Binomial Coefficient: Formula & Examples, Count of numbers in range which are divisible by M and have digit D at odd places A binomial coefficient C(n, k) can be defined as the coefficient of X^k in the expansion of (1 + X)^n. For large values of n, there will be many common subproblems. C(5, 2) Calculate value of Binomial Coefficient in bottom up manner. It will become apparent what binomial coefficients have to do with it later.] In general, a binomial coefficient looks like this: . You pronounce that as “n choose k“, since the simplest way to understand this binomial coefficient is that it tells you how many ways there are to choose k things out of n possible choices.

Binomial Coefficient, In number theory, Lucas's theorem expresses the remainder of division of the binomial coefficient ( m n ) {\displaystyle {\tbinom {m}{n}}} {\tbinom {m}{n}} by a prime number p in terms of the base p expansions of the integers m and n. Kummer's theorem asserts that the largest integer k such that pk divides the binomial  Binomial Coefficient Calculator. This calculator will compute the value of a binomial coefficient , given values of the first nonnegative integer n, and the second nonnegative integer k. Please enter the necessary parameter values, and then click 'Calculate'.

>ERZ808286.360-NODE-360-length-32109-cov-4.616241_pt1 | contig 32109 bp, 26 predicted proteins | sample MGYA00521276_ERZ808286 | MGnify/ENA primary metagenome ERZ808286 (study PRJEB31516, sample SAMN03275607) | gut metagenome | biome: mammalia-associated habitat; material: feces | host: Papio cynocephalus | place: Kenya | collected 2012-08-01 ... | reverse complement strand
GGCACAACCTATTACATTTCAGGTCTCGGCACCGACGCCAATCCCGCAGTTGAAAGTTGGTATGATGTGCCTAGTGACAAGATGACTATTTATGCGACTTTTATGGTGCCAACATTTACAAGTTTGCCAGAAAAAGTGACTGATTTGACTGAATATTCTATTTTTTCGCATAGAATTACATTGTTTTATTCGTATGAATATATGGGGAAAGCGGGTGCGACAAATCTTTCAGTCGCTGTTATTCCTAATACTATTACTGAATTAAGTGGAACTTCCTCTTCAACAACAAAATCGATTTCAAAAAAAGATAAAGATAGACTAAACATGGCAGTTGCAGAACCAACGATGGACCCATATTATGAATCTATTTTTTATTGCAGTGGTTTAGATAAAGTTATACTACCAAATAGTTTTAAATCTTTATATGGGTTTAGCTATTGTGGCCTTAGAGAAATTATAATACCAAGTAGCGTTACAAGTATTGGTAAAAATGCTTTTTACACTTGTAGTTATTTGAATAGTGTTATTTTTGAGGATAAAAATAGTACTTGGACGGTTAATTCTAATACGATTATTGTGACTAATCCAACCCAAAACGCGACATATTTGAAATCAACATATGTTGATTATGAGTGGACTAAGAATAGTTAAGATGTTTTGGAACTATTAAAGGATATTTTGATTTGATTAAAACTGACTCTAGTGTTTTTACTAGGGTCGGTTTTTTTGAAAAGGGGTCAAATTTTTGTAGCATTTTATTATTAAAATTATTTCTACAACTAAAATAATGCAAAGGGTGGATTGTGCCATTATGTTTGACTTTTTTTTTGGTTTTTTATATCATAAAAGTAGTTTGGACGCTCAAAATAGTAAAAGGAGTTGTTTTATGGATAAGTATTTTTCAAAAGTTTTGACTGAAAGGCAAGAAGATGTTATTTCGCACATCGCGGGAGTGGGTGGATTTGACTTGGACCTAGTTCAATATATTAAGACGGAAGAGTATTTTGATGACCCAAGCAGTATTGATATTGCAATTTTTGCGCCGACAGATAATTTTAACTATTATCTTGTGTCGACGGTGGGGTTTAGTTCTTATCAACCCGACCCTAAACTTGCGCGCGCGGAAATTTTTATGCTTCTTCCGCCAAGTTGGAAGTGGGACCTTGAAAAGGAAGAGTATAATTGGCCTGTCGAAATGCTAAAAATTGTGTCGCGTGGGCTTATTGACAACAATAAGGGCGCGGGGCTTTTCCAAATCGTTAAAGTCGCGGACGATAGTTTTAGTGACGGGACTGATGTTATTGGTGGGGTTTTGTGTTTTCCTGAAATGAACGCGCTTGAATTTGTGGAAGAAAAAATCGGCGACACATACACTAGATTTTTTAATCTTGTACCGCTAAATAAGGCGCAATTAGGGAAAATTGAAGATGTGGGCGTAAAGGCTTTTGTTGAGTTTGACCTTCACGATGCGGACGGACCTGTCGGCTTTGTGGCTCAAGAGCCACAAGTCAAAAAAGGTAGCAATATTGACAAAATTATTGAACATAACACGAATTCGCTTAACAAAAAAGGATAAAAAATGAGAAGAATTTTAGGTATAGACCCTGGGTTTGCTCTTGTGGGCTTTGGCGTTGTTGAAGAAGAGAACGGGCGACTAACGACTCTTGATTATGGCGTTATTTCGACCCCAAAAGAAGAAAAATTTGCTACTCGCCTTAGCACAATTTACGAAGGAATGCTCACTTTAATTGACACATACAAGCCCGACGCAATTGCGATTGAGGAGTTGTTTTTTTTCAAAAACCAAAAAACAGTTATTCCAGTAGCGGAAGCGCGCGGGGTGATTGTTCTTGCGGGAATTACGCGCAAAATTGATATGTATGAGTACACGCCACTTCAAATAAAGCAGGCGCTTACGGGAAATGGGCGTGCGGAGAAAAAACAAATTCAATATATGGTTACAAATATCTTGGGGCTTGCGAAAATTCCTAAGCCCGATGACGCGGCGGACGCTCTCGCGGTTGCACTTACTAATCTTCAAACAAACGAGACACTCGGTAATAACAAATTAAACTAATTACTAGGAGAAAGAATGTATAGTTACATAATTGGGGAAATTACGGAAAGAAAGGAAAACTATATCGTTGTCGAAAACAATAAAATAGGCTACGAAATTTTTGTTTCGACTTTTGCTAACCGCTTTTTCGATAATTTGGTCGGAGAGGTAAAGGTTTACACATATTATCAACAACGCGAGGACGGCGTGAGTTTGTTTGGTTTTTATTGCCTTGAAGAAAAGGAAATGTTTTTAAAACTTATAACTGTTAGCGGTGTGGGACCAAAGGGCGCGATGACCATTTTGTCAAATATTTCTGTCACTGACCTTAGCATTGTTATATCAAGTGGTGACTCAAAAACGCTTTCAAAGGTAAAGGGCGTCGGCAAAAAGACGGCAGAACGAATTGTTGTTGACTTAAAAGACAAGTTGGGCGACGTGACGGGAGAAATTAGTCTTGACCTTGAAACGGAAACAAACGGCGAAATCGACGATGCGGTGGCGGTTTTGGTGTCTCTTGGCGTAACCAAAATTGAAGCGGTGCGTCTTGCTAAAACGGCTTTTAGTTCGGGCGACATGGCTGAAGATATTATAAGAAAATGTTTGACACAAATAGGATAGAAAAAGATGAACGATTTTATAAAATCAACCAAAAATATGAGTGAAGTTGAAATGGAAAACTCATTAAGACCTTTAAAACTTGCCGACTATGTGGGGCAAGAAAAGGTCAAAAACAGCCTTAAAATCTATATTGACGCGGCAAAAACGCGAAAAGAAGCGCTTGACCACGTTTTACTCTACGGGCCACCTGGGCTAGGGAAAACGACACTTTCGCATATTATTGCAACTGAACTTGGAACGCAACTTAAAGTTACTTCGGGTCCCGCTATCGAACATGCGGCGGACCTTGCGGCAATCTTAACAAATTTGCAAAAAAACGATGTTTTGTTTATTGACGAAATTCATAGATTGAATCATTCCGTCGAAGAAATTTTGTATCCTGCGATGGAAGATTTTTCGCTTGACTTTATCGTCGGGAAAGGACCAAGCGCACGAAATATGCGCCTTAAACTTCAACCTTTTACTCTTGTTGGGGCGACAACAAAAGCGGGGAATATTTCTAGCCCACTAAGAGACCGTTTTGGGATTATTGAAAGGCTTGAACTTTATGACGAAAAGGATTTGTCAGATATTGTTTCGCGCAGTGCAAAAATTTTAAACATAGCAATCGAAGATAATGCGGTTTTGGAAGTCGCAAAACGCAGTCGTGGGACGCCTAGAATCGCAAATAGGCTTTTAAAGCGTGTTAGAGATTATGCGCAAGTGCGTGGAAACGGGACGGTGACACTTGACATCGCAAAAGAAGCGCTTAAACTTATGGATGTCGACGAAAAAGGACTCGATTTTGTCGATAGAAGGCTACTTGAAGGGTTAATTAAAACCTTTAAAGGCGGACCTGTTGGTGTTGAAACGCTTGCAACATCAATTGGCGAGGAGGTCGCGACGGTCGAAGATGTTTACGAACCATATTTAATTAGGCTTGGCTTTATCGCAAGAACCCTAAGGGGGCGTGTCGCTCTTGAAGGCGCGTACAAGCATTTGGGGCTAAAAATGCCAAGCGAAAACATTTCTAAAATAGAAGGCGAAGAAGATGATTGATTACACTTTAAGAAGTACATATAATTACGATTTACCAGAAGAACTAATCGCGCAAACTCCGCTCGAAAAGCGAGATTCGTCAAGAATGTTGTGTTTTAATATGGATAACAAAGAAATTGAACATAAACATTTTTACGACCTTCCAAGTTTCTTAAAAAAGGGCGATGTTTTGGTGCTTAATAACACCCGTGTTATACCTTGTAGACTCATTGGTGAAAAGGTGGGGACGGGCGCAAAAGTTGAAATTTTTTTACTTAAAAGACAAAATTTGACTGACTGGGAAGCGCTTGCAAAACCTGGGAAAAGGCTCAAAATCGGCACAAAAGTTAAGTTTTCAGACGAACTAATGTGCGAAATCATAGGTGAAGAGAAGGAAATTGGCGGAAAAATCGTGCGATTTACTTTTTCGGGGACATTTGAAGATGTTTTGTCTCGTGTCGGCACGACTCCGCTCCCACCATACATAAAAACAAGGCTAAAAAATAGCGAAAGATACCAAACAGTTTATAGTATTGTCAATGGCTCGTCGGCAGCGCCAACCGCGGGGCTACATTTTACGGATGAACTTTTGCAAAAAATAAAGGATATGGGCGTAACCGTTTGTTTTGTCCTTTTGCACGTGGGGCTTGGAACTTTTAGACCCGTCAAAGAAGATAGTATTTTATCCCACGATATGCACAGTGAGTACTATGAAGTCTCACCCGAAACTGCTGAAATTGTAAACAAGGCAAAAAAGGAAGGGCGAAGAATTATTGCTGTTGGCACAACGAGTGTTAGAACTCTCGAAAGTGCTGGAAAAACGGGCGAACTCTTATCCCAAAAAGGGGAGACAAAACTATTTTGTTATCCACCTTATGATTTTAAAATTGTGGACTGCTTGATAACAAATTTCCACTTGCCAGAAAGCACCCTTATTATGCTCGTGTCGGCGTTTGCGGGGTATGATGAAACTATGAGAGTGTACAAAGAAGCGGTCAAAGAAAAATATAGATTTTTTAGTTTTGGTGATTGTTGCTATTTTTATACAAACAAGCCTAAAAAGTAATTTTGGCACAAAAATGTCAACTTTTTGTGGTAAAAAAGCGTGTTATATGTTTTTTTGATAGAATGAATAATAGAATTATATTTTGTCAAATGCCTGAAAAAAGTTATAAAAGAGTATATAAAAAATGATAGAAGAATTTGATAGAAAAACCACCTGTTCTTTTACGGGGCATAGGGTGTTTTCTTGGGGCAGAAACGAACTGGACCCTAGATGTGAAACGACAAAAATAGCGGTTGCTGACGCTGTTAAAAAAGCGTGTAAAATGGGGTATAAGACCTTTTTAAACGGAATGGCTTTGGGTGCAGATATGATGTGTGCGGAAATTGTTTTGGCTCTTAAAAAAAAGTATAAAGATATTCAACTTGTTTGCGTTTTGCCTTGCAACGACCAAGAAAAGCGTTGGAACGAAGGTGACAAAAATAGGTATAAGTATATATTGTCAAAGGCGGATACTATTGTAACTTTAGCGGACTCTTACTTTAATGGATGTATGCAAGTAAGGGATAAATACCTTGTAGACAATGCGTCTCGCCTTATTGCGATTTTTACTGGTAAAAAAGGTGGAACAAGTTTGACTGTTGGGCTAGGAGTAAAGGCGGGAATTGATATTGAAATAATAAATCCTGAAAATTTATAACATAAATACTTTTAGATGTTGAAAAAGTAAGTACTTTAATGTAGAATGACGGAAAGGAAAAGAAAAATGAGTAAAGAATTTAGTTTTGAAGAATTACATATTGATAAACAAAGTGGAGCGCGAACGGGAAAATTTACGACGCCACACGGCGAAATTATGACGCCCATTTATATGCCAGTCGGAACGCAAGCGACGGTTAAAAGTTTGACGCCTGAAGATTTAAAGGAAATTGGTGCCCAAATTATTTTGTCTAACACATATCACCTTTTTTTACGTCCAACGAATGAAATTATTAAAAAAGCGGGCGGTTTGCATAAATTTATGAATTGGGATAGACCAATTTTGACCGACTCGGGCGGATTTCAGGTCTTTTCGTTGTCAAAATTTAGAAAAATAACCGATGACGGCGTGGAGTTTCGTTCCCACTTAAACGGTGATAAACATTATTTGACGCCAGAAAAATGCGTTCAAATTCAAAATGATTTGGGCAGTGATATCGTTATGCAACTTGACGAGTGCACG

Lucas's theorem, Using Fermat's little theorem to calculate nCk mod m, for k < m and m is prime. Two versions: 1. Pre-Compute factorials and multiplicative inverses in O(n*logn)​  To find the binomial coefficients for (a + b) n , use the nth row and always start with the beginning. For instance, the binomial coefficients for (a + b) 5 are 1, 5, 10, 10, 5, and 1 — in that order. If you need to find the coefficients of binomials algebraically, there is a formula for that as well.

Calculating large binomial coefficients modulo prime / non-prime , Andrew Granville's paper Binomial coefficients modulo a prime power (you can find a copy here) has the following generalization of Lucas' Theorem: Theorem. In mathematics, the binomial coefficients are the positive integers that occur as coefficients in the binomial theorem. Commonly, a binomial coefficient is indexed by a pair of integers n ≥ k ≥ 0 and is written ( n k ) .

Comments
  • Right, for the OP's small k this will work, but will not generalize for larger values.
  • @kfx Can you please explain, why this will not work for larger values?
  • modfact will "never" halt for n = 10^18
  • @iggy the code is a simple sketch that works for up to 10^9 as mentioned, not a complete implementation of what the OP needs.